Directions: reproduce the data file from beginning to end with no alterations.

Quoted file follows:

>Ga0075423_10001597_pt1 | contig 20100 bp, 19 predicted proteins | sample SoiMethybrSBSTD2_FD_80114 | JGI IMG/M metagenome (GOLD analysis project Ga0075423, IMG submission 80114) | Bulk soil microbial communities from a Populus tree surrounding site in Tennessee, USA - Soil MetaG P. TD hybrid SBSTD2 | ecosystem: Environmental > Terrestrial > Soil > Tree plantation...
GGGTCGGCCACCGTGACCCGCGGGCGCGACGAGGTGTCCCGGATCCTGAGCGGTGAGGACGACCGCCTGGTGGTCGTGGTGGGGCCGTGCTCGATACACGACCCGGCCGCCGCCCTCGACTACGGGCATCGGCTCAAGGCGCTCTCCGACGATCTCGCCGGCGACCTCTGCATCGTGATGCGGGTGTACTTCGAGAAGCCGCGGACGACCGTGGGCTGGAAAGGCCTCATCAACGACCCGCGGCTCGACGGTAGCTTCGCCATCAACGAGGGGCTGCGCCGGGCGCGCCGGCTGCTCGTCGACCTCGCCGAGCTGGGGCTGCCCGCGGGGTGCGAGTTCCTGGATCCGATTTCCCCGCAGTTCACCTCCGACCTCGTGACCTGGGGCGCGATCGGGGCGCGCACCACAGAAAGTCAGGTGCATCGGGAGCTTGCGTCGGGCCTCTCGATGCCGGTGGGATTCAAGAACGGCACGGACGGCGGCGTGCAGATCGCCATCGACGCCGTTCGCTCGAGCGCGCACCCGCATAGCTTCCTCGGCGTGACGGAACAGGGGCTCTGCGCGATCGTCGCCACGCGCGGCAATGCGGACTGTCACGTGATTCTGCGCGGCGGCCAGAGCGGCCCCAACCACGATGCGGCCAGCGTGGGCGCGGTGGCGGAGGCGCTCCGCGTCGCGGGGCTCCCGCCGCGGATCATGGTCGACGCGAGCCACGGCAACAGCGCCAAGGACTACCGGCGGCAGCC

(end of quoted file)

>Ga0075423_10001597_pt1 | contig 20100 bp, 19 predicted proteins | sample SoiMethybrSBSTD2_FD_80114 | JGI IMG/M metagenome (GOLD analysis project Ga0075423, IMG submission 80114) | Bulk soil microbial communities from a Populus tree surrounding site in Tennessee, USA - Soil MetaG P. TD hybrid SBSTD2 | ecosystem: Environmental > Terrestrial > Soil > Tree plantation...
GGGTCGGCCACCGTGACCCGCGGGCGCGACGAGGTGTCCCGGATCCTGAGCGGTGAGGACGACCGCCTGGTGGTCGTGGTGGGGCCGTGCTCGATACACGACCCGGCCGCCGCCCTCGACTACGGGCATCGGCTCAAGGCGCTCTCCGACGATCTCGCCGGCGACCTCTGCATCGTGATGCGGGTGTACTTCGAGAAGCCGCGGACGACCGTGGGCTGGAAAGGCCTCATCAACGACCCGCGGCTCGACGGTAGCTTCGCCATCAACGAGGGGCTGCGCCGGGCGCGCCGGCTGCTCGTCGACCTCGCCGAGCTGGGGCTGCCCGCGGGGTGCGAGTTCCTGGATCCGATTTCCCCGCAGTTCACCTCCGACCTCGTGACCTGGGGCGCGATCGGGGCGCGCACCACAGAAAGTCAGGTGCATCGGGAGCTTGCGTCGGGCCTCTCGATGCCGGTGGGATTCAAGAACGGCACGGACGGCGGCGTGCAGATCGCCATCGACGCCGTTCGCTCGAGCGCGCACCCGCATAGCTTCCTCGGCGTGACGGAACAGGGGCTCTGCGCGATCGTCGCCACGCGCGGCAATGCGGACTGTCACGTGATTCTGCGCGGCGGCCAGAGCGGCCCCAACCACGATGCGGCCAGCGTGGGCGCGGTGGCGGAGGCGCTCCGCGTCGCGGGGCTCCCGCCGCGGATCATGGTCGACGCGAGCCACGGCAACAGCGCCAAGGACTACCGGCGGCAGCC